Emdashes—Modern Times Between the Lines

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Martin Schneider writes:

A new issue of The New Yorker comes out tomorrow. A preview of its contents, adapted from the magazine's press release:

In "Trial by Fire," David Grann offers a pathbreaking report, presenting overwhelming evidence that an innocent man was executed by the modern American judicial system—something that has never been proven beyond doubt. Cameron Todd Willingham was put to death by lethal injection on February 17th, 2004, for the murder of his three children by arson, in 1991. But Grann, drawing on court records, government documents, interviews, and even Willingham's own diaries, shows that the prosecution's case was flawed in every respect, from the eyewitness testimony to the evidence presented for arson.

In Comment, Nicholas Lemann looks at Senator Ted Kennedy's legacy of support for universal health care.

Adam Gopnik writes about Michael Ignatieff, the intellectual who may become Canada's next Prime Minister.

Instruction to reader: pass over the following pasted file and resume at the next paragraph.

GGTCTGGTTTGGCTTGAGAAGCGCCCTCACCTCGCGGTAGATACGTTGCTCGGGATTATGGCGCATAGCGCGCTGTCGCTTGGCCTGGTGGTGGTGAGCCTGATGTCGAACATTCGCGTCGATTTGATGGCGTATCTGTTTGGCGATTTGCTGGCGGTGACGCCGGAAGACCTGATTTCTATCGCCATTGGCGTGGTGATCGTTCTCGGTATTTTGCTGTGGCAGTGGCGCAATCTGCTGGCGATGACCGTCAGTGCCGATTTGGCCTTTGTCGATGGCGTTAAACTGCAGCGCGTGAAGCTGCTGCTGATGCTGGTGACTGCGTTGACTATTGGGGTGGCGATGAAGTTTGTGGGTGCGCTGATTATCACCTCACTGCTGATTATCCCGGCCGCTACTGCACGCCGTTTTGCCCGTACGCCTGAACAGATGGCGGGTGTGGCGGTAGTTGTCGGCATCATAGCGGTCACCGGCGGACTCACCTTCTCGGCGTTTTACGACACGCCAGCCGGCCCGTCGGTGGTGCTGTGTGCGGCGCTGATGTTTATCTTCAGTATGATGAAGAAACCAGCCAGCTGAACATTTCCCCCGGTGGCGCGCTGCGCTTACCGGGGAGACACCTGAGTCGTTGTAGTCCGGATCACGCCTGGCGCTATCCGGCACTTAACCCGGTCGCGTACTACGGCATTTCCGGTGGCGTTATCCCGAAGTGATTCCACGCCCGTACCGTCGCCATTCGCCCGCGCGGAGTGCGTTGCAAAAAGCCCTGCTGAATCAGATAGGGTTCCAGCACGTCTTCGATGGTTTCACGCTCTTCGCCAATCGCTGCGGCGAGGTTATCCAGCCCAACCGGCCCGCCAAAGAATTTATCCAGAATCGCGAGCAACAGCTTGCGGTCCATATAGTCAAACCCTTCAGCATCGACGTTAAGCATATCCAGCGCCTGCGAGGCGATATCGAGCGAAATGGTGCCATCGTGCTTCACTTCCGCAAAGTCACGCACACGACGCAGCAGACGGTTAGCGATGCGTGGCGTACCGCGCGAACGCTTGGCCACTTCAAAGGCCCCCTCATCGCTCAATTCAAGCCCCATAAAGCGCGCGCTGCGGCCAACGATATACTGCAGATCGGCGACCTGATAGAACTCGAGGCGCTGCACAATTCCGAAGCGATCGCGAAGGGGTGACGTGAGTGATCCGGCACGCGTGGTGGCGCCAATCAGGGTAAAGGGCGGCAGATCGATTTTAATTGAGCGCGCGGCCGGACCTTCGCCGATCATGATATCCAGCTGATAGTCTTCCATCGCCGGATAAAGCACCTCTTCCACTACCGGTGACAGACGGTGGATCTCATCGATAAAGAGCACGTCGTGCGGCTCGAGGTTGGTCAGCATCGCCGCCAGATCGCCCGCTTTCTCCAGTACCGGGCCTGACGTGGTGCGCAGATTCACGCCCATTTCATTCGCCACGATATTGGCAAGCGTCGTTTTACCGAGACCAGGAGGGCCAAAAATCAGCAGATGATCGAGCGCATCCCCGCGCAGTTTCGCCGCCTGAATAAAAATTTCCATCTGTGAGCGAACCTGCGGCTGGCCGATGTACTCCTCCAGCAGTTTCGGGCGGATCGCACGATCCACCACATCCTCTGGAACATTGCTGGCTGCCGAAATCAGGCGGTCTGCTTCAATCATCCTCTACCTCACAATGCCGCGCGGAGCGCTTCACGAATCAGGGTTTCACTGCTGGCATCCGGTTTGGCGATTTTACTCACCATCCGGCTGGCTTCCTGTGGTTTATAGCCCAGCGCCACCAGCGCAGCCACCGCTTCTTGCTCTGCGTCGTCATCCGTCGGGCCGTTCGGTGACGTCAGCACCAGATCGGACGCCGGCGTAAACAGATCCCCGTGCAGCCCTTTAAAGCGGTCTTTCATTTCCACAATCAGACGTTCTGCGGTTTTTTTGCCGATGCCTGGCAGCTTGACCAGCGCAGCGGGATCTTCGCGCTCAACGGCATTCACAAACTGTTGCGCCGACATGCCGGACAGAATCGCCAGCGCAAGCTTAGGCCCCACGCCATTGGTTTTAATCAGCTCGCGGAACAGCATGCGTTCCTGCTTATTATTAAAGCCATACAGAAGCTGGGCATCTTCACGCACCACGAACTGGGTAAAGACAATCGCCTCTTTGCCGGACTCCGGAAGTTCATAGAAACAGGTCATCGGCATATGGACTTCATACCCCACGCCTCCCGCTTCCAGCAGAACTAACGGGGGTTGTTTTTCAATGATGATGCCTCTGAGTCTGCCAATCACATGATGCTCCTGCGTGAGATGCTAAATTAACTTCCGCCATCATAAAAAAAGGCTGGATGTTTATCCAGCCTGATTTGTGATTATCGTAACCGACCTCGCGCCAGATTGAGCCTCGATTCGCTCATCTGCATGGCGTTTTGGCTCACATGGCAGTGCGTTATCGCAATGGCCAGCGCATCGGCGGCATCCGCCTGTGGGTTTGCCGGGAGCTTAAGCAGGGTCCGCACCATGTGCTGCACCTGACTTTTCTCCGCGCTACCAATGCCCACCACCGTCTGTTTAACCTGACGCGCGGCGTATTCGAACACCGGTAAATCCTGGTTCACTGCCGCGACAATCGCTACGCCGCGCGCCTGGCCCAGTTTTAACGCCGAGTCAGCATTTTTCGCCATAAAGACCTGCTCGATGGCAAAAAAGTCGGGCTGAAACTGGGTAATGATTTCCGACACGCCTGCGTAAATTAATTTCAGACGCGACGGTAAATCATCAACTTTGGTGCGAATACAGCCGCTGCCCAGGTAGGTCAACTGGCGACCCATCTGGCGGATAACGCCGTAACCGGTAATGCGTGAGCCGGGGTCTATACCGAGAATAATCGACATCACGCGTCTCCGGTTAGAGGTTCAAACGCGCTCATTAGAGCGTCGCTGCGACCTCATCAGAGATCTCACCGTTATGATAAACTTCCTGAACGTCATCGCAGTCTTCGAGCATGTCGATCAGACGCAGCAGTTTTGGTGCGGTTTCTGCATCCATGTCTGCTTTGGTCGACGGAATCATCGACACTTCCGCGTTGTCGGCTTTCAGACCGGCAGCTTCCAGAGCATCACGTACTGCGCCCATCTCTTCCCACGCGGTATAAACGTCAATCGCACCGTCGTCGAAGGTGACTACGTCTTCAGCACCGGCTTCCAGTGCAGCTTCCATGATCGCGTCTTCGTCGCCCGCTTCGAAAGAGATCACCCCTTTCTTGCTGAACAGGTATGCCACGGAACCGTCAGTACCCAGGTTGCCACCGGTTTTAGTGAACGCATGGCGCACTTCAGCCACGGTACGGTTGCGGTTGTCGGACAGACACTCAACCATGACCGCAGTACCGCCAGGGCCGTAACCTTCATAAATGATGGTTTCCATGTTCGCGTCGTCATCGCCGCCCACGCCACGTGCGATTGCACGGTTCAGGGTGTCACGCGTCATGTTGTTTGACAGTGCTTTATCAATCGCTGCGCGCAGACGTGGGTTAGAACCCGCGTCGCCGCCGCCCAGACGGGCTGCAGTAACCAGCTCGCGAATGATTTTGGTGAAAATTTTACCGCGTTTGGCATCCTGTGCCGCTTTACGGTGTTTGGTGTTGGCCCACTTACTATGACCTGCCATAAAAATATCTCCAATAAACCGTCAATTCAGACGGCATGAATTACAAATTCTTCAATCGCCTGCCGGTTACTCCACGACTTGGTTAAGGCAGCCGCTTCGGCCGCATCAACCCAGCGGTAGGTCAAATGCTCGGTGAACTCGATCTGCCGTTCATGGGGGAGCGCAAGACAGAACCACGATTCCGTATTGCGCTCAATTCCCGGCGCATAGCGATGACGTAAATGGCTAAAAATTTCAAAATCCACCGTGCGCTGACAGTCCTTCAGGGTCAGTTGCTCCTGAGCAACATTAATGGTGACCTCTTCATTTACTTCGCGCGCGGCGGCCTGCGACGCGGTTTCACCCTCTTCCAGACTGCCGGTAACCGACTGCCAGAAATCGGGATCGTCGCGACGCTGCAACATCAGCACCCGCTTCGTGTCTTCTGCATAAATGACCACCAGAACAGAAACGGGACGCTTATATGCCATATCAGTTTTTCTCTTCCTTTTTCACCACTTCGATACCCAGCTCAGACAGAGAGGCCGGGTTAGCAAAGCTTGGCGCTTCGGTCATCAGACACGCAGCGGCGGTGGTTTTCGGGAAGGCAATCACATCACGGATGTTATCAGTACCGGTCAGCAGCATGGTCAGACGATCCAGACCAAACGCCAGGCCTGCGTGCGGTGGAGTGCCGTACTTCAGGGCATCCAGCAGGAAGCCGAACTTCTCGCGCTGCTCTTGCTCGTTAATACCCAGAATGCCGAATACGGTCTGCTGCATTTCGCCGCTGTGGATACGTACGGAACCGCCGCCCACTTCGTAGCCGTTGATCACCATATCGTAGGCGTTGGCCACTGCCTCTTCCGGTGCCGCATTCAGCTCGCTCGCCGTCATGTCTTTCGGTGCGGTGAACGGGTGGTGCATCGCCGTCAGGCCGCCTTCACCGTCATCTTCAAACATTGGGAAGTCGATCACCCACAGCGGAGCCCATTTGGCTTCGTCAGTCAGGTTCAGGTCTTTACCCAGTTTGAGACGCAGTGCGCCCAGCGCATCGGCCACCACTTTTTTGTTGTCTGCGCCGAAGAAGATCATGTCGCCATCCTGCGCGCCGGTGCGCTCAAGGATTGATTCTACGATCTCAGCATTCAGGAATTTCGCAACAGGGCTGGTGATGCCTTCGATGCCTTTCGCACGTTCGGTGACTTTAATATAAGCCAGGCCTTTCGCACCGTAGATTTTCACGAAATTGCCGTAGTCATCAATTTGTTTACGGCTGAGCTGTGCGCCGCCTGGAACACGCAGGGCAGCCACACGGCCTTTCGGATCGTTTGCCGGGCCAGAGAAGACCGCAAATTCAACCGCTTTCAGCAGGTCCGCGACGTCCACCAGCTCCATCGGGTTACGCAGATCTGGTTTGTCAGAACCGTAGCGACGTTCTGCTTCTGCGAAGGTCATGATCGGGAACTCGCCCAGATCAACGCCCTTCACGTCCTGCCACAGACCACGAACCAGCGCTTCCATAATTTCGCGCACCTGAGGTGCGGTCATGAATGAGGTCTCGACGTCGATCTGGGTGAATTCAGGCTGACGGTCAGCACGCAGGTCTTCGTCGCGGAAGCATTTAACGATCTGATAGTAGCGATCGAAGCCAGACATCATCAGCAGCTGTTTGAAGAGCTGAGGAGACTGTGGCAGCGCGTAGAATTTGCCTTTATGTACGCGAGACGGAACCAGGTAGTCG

In Shouts & Murmurs, Bruce McCall imagines a health-care newsletter from an unconcerned insurance company.

Jane Kramer looks at Michel de Montaigne's legacy as the "first truly modern man."

Hendrik Hertzberg remembers Senator Kennedy, accompanied by a photo of Kennedy from 1962 by John Loengard.

Caleb Crain asks what the pirates of yore can tell us about their modern counterparts.

Joyce Carol Oates reads E. L. Doctorow's Homer and Langley.

Hilton Als watches the Public Theatre's production of The Bacchae in Central Park.

David Denby reviews American Casino and The Most Dangerous Man in America.

There is a short story by Orhan Pamuk.

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